A Vet Fatally Overdosed While On Lockdown In A VA Hospital. Now His Wife Is Demanding Answers
The widow of a Marine who fatally overdosed on fentanyl while on lockdown supervision at the Department of Veterans Affairs...
The widow of a Marine who fatally overdosed on fentanyl while on lockdown supervision at the Department of Veterans Affairs psychiatric campus in Brockton is demanding to know how he got the drugs, while the VA has simply attributed his death to the nation’s larger opioid scourge.
“Since he has passed, the VA has told us nothing,” Jamie Lee Hasted told the Herald in an emotional interview about her late husband, Hank Brandon Lee. “Answers, the bottom line is answers. … Did he take it willingly, not willingly, mixed up in the medicine? You have video cameras, where is the video? What happened? Let me try to get some type of closure.”
Lee, a Marine lance corporal and mortarman who served in combat in Iraq and Afghanistan, died at age 35 of acute fentanyl intoxication March 4 after he was rushed to Good Samaritan Hospital in Brockton, according to his death certificate.
The day he died, Lee was found unresponsive by a nursing assistant and medication nurse in the day room of the inpatient psych ward. He “appeared to be sleeping sitting up in chair with head tilted to right, color ashen” when found, and didn’t answer when they called him, according to VA records reviewed by the Herald. First responders found him “unresponsive, pulseless,” according to fire department records.
U.S. Air Force/Senior Airman Hailey R. Staker
“Reportedly, he was ‘fine’ per nursing report a few minutes before being found ‘slumped over,’?” a report from a VA staff physician reads.
Lee had been on “lockdown” in the VA facility, meaning he was checked by a nurse every 15 minutes and his trips off-site were very limited and closely supervised.
“This case is one of a kind. I have never heard of anybody die in lockdown,” said Rick Collins of Veterans 360, an advocacy group that is assisting Lee’s widow.
The VA told the Herald that fentanyl was not prescribed to any patient in the inpatient psychiatry unit when Lee died, and that Lee had no personal visitors during his four-week stay there.
“All patient belongings are searched twice for contraband upon admission — once in Urgent Care and again on the admission ward,” Pallas Wahl, a spokeswoman for the Greater Boston VA system, told the Herald.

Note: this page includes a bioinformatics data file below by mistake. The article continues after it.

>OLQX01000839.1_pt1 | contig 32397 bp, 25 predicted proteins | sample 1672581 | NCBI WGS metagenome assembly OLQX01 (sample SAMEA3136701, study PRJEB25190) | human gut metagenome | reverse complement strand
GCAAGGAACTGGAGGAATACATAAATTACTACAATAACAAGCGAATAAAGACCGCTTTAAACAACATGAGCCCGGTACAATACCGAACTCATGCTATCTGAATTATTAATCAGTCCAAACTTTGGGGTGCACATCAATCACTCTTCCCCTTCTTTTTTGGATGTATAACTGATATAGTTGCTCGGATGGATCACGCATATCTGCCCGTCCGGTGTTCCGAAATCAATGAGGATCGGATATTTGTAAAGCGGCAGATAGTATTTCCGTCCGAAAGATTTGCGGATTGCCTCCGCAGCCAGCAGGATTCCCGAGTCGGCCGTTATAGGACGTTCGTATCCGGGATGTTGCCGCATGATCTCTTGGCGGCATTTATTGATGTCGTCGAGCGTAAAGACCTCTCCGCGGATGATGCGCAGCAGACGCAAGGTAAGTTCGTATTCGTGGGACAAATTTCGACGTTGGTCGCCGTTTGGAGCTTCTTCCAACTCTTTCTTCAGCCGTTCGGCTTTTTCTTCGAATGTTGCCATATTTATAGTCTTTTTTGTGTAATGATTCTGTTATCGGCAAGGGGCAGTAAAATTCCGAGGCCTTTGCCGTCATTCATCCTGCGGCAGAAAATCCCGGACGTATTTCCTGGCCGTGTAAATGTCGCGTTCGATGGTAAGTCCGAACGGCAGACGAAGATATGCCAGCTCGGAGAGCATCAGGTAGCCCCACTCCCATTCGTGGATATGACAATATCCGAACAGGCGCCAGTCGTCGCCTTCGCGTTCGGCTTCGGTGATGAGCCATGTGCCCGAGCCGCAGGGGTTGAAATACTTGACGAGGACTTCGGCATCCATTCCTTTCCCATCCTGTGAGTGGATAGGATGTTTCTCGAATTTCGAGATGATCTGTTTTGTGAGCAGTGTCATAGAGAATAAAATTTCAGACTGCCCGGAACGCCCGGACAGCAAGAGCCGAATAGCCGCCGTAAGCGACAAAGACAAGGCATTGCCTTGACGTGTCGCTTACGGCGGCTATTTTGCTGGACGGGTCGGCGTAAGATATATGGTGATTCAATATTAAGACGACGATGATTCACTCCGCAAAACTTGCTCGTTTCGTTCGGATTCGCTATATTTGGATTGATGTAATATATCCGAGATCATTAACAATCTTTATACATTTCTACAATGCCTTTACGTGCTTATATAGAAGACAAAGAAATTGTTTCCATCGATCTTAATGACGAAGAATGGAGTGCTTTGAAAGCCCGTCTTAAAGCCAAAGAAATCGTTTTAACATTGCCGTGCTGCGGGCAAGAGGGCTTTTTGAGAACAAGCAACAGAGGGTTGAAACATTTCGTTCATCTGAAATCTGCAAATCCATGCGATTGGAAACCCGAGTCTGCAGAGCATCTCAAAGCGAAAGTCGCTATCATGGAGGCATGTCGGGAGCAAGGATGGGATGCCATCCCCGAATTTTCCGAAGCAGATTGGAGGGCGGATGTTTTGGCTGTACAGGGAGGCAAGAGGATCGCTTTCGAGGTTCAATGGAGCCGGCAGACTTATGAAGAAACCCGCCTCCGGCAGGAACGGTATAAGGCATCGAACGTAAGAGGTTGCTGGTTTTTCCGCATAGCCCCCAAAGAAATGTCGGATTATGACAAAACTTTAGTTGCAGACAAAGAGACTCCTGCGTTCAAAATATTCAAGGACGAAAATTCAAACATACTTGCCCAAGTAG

“We only search patient rooms if there is cause for concern.”
If patients are considered stable, they are allowed to leave the unit for medical appointments with a nurse’s supervision, and for supervised recreational therapy, Wahl said. She said staff does not search patients for drugs upon re-entry because vets are always “under close nursing supervision.”
Wahl did not say if the VA determined how Lee obtained fentanyl, referring to a sealed “Root Cause Analysis” and “Formal Peer Review,” private documents the VA produces when a veteran dies in their care. But she said the Boston VA system increased its surveillance and use of drug-sniffing dogs in response to Lee’s death.
Anthony Hardie, director of the D.C. advocacy group Veterans for Common Sense, said that’s not enough.
“Not only does his wife and loved ones deserve answers, but the public deserves a full accounting of how this happened — of what happened and how,” Hardie said.
Wahl said Lee “touched many lives while receiving treatment at VA Boston Healthcare System,” and “is missed by all who knew him.”
“Sadly, Lance Cpl. Lee was a victim of the opioid epidemic that kills nearly six people daily in Massachusetts,” Wahl said. “We deeply regret every death from opioid overdose, and VA Boston has been a leader in trying to stem the opioid epidemic.”
Lee was deemed 100 percent disabled for post-traumatic stress disorder and traumatic brain injury tied to injuries suffered in the service, according to his VA medical records. He served from 2001 to 2008.
He told medical staff in Brockton he’d been hit by a gunshot and IED blast while serving in Iraq. He also told doctors he heard voices, and had sometimes anxiety tied to the loss of comrades.
The day before he overdosed, Lee told doctors he was feeling particularly anxious and hearing voices because it was the anniversary of the day he was shot, an anniversary he told them he’d previously dealt with by doing drugs.
Lee tested positive for opioids, and admitted to a history of crystal meth use and suicide attempts, when first interviewed by the Brockton VA.
U.S. Army/Sgt. Samantha Beuterbaug
He came to Boston from his native Mississippi to seek better help for his PTSD symptoms and after a fight with his wife, with whom he has twins. She still lives in Mississippi and is fighting with the VA over survivor benefits and funeral costs.
But he was doing well in Brockton, she said, and sounding optimistic just before his death.
“Three days before he passed away, in art class, he made a card that was supposed to describe himself in one word — he described himself as triumphant,” she said. “His doctors in Boston would call me every week and tell me how well he was doing and things were going great. You put your guard down, you trust them.”
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